A three-year battle for a Whangārei woman over an $80 ticket which was sent to the wrong address has led to police changing how the policy is applied when an address is recorded incorrectly.

Shannon Parker, of the New Zealand Police Conduct Association (NZPCA) based in Whangārei, is more used to assisting people with their issues around police processes and interactions but found herself having to defend herself and push for change.

In 2016, police changed their ticketing process from issuing infringement notices on the roadside to posting them out on a later date. Three years on, it's a flawed part of that process that has been deemed unlawful.

Last week the Independent Police Conduct Authority advised NZPCA the previous police practice was unlawful, and the process had been changed.

Advertisement

Parker is thankful no one else will fall victim but said it had been a battle to get police to acknowledge there was a problem.

"I am really disappointed with how Police Infringement Bureau have handled this ... I am astounded that the Office of the Police Commissioner let this continue as they were alerted to it in the early stages," Parker said.

"New Zealanders should be able to have trust and confidence that our police are acting professionally and within the law. Unfortunately they are not always doing either, as clearly demonstrated in this case."

The drama began in April 2016 when Parker was stopped in Auckland by an officer who spotted her talking on her cellphone. Parker admitted to the officer at the time she had been caught, but when no ticket arrived in her mail box she believed she had been given a warning.

Police have changed part of the policy for issuing tickets after a three-year battle by a Whangārei woman.
Police have changed part of the policy for issuing tickets after a three-year battle by a Whangārei woman.

Instead, unknown to her the ticket had been delivered to her previous address in Kensington. But that was also a mystery as Parker told the officer who stopped her in Auckland her current address which matched the one he had in the police system.

Parker only became aware of the ticket in October 2016 when she was contacted by her employer advising her the Ministry of Justice had contacted it over an unpaid fine for her.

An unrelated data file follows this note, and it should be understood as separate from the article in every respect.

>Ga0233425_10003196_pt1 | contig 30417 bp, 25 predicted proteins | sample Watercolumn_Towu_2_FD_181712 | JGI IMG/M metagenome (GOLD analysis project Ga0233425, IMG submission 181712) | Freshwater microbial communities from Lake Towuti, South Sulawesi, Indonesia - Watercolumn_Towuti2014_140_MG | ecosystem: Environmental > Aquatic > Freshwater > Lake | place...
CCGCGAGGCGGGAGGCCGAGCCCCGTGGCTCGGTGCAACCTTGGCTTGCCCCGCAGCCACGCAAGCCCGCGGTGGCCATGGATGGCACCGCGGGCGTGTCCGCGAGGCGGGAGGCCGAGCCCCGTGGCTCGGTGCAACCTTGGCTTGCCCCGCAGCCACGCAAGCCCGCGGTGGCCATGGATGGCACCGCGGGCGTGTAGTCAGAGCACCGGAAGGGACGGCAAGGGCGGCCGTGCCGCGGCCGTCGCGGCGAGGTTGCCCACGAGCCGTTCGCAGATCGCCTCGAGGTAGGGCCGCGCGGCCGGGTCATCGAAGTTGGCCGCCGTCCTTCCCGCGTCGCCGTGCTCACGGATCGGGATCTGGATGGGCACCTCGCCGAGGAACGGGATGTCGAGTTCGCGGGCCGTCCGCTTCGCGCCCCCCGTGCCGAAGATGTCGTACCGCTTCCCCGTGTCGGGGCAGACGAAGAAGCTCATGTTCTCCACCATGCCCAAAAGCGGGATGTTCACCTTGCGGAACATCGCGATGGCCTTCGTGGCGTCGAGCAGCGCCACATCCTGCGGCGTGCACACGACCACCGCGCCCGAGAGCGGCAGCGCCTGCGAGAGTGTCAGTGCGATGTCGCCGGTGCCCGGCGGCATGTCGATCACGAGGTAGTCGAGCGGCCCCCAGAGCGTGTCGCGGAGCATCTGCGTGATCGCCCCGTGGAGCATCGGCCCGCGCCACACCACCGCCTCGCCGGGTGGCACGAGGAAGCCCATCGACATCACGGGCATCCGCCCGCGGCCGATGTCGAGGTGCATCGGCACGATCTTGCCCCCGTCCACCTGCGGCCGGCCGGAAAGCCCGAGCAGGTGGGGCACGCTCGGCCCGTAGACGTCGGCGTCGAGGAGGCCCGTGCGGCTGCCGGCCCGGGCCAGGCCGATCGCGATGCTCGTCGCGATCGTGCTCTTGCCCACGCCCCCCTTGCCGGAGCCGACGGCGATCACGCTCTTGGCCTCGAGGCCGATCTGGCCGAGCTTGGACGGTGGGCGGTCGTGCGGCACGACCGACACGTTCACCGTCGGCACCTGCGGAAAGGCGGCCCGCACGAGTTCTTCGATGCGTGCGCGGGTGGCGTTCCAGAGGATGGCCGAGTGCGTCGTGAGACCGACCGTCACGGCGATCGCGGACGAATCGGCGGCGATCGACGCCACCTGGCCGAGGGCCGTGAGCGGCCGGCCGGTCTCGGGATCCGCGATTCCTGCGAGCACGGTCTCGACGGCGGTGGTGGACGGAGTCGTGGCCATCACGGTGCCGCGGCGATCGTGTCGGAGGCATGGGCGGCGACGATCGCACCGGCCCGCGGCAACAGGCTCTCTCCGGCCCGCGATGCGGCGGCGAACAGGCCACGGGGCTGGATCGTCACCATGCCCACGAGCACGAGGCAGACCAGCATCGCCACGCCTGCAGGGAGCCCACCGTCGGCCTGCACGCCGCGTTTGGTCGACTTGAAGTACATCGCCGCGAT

In February Parker raised the issue with the Police Commissioner and in March she lodged a notice to the courts.

When questioned about what happened if a ticket was sent to the wrong address, police said they still considered the ticket to have been served. Parker applied for paperwork relating to her complaint and an internal email from an officer at the Police National Headquarters in Wellington was released.

The email, which had the officer's name redacted, said: "It is my view that despite the allegation of a traffic offence (use of a mobile phone while driving) police has been unreasonable in its processing of the matter.

"Accordingly I have decided to direct the Police Infringement Bureau to waive the ION in this instance as our integrity is at stake in my view. A letter is being drafted for Ms Parker to explain the decision."

The officer also said there were "clearly learnings to be taken from this matter which I am keen to explore through a debrief".

In November 2018 Parker convinced the Independent Police Complaints Authority she was correct about the issue and police sought legal advice.

In a written statement yesterday a police spokesperson confirmed while the Police Infringement Bureau policy in relation to infringement notices had not changed, there had been an amendment to how the policy was applied on occasions where an address was accidentally recorded incorrectly.

"We have been in discussion with the IPCA about the specific concern raised when an address is incorrectly recorded by police," the statement said.

"When police is made aware of an address being accidentally recorded incorrectly, the notice may now be waived or reissued depending on the circumstances, rather than a reminder notice being issued. This updated approach is in the process of being implemented."

However, if an incorrect address was intentionally given to an officer investigations would begin.

Anyone wishing to query an infringement notice is able to do so - information on how to do this can be found at: https://www.police.govt.nz/about-us/infringement-services/about-infringement-services